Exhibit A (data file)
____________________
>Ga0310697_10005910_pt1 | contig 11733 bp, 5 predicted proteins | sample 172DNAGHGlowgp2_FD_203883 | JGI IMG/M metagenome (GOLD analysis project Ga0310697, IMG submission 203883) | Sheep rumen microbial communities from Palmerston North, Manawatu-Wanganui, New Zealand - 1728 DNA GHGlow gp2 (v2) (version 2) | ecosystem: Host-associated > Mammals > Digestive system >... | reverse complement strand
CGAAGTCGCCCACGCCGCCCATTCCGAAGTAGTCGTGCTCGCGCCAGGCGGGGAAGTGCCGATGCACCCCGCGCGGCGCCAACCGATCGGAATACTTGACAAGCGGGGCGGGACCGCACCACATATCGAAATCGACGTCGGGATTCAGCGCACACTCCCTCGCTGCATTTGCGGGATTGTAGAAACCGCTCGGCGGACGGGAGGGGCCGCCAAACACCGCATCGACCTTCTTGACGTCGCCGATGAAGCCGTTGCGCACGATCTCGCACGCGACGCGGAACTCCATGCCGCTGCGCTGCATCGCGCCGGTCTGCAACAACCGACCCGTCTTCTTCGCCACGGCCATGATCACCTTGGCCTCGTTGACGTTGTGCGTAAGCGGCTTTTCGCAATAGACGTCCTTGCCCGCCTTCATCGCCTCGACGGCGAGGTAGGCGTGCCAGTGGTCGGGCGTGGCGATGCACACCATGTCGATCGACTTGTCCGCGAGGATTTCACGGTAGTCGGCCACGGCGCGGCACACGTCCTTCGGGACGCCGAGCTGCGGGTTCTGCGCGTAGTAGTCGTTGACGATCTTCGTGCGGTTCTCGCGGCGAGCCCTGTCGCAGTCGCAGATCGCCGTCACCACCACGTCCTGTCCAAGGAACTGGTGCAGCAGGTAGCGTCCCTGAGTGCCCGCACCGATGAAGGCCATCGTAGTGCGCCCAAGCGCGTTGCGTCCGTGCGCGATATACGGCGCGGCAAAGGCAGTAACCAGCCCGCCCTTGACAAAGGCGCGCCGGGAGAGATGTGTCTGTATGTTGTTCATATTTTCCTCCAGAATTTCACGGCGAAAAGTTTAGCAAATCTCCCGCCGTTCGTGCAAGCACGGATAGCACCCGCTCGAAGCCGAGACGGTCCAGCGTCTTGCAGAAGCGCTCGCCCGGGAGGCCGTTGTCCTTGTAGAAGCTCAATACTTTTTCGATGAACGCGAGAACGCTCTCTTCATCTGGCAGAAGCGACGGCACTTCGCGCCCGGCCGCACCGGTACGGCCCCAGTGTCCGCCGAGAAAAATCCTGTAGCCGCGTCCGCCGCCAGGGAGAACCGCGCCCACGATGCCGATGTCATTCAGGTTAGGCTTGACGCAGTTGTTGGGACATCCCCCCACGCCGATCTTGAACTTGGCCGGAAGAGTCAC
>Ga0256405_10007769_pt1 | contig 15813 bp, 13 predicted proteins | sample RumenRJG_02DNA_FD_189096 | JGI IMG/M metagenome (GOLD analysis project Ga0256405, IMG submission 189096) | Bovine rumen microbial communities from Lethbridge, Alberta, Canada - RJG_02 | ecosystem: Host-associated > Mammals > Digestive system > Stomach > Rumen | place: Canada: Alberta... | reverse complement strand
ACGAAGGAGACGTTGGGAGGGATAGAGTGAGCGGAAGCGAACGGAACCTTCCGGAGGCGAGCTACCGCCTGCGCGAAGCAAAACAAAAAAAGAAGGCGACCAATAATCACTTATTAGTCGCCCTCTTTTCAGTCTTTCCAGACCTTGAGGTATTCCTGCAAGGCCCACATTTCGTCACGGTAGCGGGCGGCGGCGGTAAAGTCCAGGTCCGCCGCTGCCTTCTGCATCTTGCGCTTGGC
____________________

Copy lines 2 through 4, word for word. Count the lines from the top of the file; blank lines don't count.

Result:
CGAAGTCGCCCACGCCGCCCATTCCGAAGTAGTCGTGCTCGCGCCAGGCGGGGAAGTGCCGATGCACCCCGCGCGGCGCCAACCGATCGGAATACTTGACAAGCGGGGCGGGACCGCACCACATATCGAAATCGACGTCGGGATTCAGCGCACACTCCCTCGCTGCATTTGCGGGATTGTAGAAACCGCTCGGCGGACGGGAGGGGCCGCCAAACACCGCATCGACCTTCTTGACGTCGCCGATGAAGCCGTTGCGCACGATCTCGCACGCGACGCGGAACTCCATGCCGCTGCGCTGCATCGCGCCGGTCTGCAACAACCGACCCGTCTTCTTCGCCACGGCCATGATCACCTTGGCCTCGTTGACGTTGTGCGTAAGCGGCTTTTCGCAATAGACGTCCTTGCCCGCCTTCATCGCCTCGACGGCGAGGTAGGCGTGCCAGTGGTCGGGCGTGGCGATGCACACCATGTCGATCGACTTGTCCGCGAGGATTTCACGGTAGTCGGCCACGGCGCGGCACACGTCCTTCGGGACGCCGAGCTGCGGGTTCTGCGCGTAGTAGTCGTTGACGATCTTCGTGCGGTTCTCGCGGCGAGCCCTGTCGCAGTCGCAGATCGCCGTCACCACCACGTCCTGTCCAAGGAACTGGTGCAGCAGGTAGCGTCCCTGAGTGCCCGCACCGATGAAGGCCATCGTAGTGCGCCCAAGCGCGTTGCGTCCGTGCGCGATATACGGCGCGGCAAAGGCAGTAACCAGCCCGCCCTTGACAAAGGCGCGCCGGGAGAGATGTGTCTGTATGTTGTTCATATTTTCCTCCAGAATTTCACGGCGAAAAGTTTAGCAAATCTCCCGCCGTTCGTGCAAGCACGGATAGCACCCGCTCGAAGCCGAGACGGTCCAGCGTCTTGCAGAAGCGCTCGCCCGGGAGGCCGTTGTCCTTGTAGAAGCTCAATACTTTTTCGATGAACGCGAGAACGCTCTCTTCATCTGGCAGAAGCGACGGCACTTCGCGCCCGGCCGCACCGGTACGGCCCCAGTGTCCGCCGAGAAAAATCCTGTAGCCGCGTCCGCCGCCAGGGAGAACCGCGCCCACGATGCCGATGTCATTCAGGTTAGGCTTGACGCAGTTGTTGGGACATCCCCCCACGCCGATCTTGAACTTGGCCGGAAGAGTCAC
>Ga0256405_10007769_pt1 | contig 15813 bp, 13 predicted proteins | sample RumenRJG_02DNA_FD_189096 | JGI IMG/M metagenome (GOLD analysis project Ga0256405, IMG submission 189096) | Bovine rumen microbial communities from Lethbridge, Alberta, Canada - RJG_02 | ecosystem: Host-associated > Mammals > Digestive system > Stomach > Rumen | place: Canada: Alberta... | reverse complement strand
ACGAAGGAGACGTTGGGAGGGATAGAGTGAGCGGAAGCGAACGGAACCTTCCGGAGGCGAGCTACCGCCTGCGCGAAGCAAAACAAAAAAAGAAGGCGACCAATAATCACTTATTAGTCGCCCTCTTTTCAGTCTTTCCAGACCTTGAGGTATTCCTGCAAGGCCCACATTTCGTCACGGTAGCGGGCGGCGGCGGTAAAGTCCAGGTCCGCCGCTGCCTTCTGCATCTTGCGCTTGGC